The End of Europe's Middle Ages

New Monarchies

This chapter is composed of five sections: Introduction, England, France, Spain, and Portugal. Please follow the link at the end of each section to read the entire chapter.


As in Castile, the nobility was the major source of rebellion in Portugal and the royal succession was regularly disputed. The continual disputation of succession was exacerbated by the policy of intermarriage between the royal houses of Portugal and Castile that was initiated by Diniz of Portugal (1261-1325) and Ferdinand IV of Castile and León (1286?-1312) to end the wars between their two kingdoms.

During his reign from 1279 to 1325, Diniz of Portugal provided vigorous encouragement to Portuguese agriculture and commerce, founding schools for the study of agriculture. He made Portuguese the official language of the law courts and his interest in learning and the arts prompted him to found a university at Lisbon in 1290 (it was later moved to Coimbra in 1306). In 1294, he signed a commercial treaty with England and created a royal navy in 1317.

Alfonso IV the Brave (1290-1357), followed his father as king of Portugal in 1357. Alfonso IV allied with Alfonso XI of Castile and León to defeat the Moors at the Battle of Salado River in 1340. Although he was a capable administrator, the dynastic murder of his daughter-in-law blackened Alfonso IV's name and briefly turned his son, Dom Pedro, against him. The two were soon reconciled and Pedro succeeded his father in 1357 as Pedro I of Portugal. Pedro I's reign was relatively uneventful and he was followed by his son, Ferdinand I the Handsome (1345-1383), in 1367.

Prince Henry the Navigator and Alfonso V

The numerous intermarriages between Castile and Portugal provided Ferdinand I with a claim to the Castilian throne and he made three unsuccessful attempts between 1370 and 1382 to win the kingship of Castile. When Ferdinand I died without a male heir in 1383, a civil war erupted over the right to the throne. Finally, Ferdinand I's illegitimate half-brother, John I (1357-1433), seized control in 1385.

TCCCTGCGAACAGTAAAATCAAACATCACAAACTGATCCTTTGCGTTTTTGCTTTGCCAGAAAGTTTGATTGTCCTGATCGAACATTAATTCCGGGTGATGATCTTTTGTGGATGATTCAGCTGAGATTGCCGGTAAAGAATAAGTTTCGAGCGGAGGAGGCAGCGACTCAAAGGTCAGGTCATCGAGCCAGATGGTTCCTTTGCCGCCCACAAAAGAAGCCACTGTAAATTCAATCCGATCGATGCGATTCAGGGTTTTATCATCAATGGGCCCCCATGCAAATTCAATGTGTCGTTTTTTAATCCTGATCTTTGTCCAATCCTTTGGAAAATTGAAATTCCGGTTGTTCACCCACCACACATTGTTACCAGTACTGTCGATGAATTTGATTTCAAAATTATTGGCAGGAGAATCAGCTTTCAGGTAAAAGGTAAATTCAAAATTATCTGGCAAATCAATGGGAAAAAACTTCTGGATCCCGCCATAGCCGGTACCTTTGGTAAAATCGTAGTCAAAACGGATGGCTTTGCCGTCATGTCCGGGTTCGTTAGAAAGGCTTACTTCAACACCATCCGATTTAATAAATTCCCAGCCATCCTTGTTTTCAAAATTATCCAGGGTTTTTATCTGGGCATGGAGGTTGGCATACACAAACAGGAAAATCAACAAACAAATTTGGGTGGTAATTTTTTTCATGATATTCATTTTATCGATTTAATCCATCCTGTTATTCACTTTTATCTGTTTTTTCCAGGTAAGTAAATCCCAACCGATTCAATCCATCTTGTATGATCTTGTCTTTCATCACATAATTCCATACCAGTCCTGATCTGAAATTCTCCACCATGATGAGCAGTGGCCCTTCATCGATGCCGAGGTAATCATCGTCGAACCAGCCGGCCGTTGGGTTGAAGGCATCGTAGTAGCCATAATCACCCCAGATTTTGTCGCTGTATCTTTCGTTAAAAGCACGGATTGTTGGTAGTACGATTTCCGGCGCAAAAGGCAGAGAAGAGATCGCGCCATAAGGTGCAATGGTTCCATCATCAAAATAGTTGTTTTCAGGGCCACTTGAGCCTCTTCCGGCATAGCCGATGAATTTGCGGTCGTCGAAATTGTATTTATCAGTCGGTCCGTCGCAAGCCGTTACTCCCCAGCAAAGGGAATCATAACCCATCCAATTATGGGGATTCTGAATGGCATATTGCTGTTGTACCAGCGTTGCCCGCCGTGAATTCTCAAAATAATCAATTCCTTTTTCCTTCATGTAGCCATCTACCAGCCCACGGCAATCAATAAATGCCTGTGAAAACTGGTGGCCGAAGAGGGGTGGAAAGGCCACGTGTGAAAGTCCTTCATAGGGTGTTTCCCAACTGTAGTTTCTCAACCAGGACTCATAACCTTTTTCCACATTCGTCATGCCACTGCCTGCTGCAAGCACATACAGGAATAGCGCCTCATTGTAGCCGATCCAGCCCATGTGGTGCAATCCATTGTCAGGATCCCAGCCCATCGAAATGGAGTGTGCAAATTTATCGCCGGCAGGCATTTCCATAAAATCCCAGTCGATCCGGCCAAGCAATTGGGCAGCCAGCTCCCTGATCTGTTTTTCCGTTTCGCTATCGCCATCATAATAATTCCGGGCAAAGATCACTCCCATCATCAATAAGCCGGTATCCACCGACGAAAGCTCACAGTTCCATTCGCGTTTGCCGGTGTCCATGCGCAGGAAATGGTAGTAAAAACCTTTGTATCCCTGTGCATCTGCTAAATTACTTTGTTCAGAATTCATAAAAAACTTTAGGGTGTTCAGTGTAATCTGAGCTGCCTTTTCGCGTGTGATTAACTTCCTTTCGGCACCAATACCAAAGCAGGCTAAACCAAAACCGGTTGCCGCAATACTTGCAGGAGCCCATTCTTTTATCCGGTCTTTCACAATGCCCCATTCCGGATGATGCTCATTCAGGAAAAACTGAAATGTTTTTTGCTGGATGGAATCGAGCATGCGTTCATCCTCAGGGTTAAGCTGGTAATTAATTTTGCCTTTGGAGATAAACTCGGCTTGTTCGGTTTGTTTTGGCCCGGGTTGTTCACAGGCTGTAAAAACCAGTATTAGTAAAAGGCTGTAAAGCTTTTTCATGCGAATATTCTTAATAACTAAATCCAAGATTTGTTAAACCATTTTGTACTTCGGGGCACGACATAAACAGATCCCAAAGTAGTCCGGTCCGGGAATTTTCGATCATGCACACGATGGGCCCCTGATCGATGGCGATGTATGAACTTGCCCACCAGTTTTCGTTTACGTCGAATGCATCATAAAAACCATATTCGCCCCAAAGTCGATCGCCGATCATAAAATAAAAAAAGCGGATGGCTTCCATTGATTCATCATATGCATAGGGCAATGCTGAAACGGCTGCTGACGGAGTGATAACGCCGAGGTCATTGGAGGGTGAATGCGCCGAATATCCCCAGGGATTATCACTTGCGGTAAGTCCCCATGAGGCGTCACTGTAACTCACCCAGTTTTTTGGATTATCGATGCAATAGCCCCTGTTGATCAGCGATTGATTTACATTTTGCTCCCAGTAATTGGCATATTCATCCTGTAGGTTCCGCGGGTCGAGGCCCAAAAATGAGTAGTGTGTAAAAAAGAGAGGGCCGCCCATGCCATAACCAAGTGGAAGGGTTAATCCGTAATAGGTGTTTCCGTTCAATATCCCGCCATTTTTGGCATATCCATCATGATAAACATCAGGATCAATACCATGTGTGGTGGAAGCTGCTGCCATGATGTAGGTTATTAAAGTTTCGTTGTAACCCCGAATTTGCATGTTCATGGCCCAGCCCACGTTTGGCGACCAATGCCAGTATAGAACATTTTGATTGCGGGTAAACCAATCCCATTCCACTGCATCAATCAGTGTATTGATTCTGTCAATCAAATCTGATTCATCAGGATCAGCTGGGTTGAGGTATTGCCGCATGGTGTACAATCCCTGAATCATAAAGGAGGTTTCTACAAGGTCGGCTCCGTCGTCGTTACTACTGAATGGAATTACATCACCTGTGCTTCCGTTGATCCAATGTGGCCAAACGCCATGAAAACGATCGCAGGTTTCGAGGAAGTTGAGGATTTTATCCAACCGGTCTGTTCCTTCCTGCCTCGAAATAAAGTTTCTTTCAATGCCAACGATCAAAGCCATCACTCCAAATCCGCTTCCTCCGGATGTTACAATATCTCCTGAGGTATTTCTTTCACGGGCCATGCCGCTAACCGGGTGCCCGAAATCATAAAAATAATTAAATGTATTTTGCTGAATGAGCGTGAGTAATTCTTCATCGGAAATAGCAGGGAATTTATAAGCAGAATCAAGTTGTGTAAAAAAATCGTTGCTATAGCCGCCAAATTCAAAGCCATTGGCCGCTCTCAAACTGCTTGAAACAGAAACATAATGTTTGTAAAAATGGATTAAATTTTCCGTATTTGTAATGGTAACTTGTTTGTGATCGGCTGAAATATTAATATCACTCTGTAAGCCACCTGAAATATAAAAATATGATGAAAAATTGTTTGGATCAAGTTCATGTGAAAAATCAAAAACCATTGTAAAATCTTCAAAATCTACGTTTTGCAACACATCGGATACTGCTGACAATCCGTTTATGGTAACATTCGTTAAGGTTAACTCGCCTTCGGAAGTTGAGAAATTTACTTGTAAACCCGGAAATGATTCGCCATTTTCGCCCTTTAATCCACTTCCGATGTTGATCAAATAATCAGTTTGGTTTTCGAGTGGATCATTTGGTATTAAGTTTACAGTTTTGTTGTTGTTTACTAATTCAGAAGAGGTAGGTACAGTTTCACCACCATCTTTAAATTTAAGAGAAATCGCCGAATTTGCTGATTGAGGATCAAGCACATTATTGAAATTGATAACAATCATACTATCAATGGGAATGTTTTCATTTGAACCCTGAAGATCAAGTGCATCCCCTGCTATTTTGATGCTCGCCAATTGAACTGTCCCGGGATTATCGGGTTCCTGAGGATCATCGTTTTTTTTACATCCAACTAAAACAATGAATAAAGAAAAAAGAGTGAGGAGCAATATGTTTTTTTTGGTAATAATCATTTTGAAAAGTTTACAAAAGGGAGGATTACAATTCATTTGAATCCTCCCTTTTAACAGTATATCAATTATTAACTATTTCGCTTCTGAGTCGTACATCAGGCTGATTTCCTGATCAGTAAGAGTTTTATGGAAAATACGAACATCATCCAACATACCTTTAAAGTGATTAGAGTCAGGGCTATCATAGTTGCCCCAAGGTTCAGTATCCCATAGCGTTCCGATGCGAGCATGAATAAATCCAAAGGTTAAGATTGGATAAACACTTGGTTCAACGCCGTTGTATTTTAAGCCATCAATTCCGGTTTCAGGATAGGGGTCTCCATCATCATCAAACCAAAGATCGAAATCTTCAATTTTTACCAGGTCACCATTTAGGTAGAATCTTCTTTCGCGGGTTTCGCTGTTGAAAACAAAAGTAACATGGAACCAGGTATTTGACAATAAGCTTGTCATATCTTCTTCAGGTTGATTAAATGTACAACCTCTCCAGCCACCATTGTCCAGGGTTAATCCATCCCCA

John I of Portugal reinforced the Portuguese-English alliance by signing another treaty and marrying one of John of Gaunt's daughters. A popular monarch, John I reformed his administration and supported Portuguese culture. The most noteworthy Portuguese accomplishments of John I's reign resulted from the work of his third son, Prince Henry the Navigator (1394-1460) who made numerous contributions to the arts of navigation and shipbuilding.

  Prince Henry the Navigator

Following a brief reign by John I's son, Edward, Alfonso V the African (1432-1481) succeeded to the Portuguese throne under a regency in 1438. In 1448, Alfonso V dissolved the regency and subdued a 1449 attempt by his uncle to seize the crown. His wars against the Moors in north-west Africa were successful but his 1476 attack on Castile failed.

Map of territory following Treaty of Tordesillas

John II the Perfect (1455-1495) acted as regent between 1475 and 1477 when his father was at war with Castile and became king following Alfonso V's death in 1381. John II dealt with a rebellious nobility by severely limiting their powers. Portuguese navigators explored the west coast of Africa during John II's reign and the importance of Iberian explorations is evidenced in the Treaty of Tordesillas. Signed in 1494, the treaty divided the non-Christian world between Portugal and Spain.

Portugal entered into the sixteenth century during the reign of Emanuel I (1469-1521). Dubbed the "golden age of Portuguese exploration," Emanuel I's reign began in 1495 and witnessed the famous expeditions of Vasco da Gama, Pedro Álvares Cabral, Gaspar Corte-Real, and Afonso de Albuquerque. As well, commercial relations with China, Persia, and India were established and Portugal was poised to reap the benefits of her explorations.

  European Voyages of Exploration - Portugal

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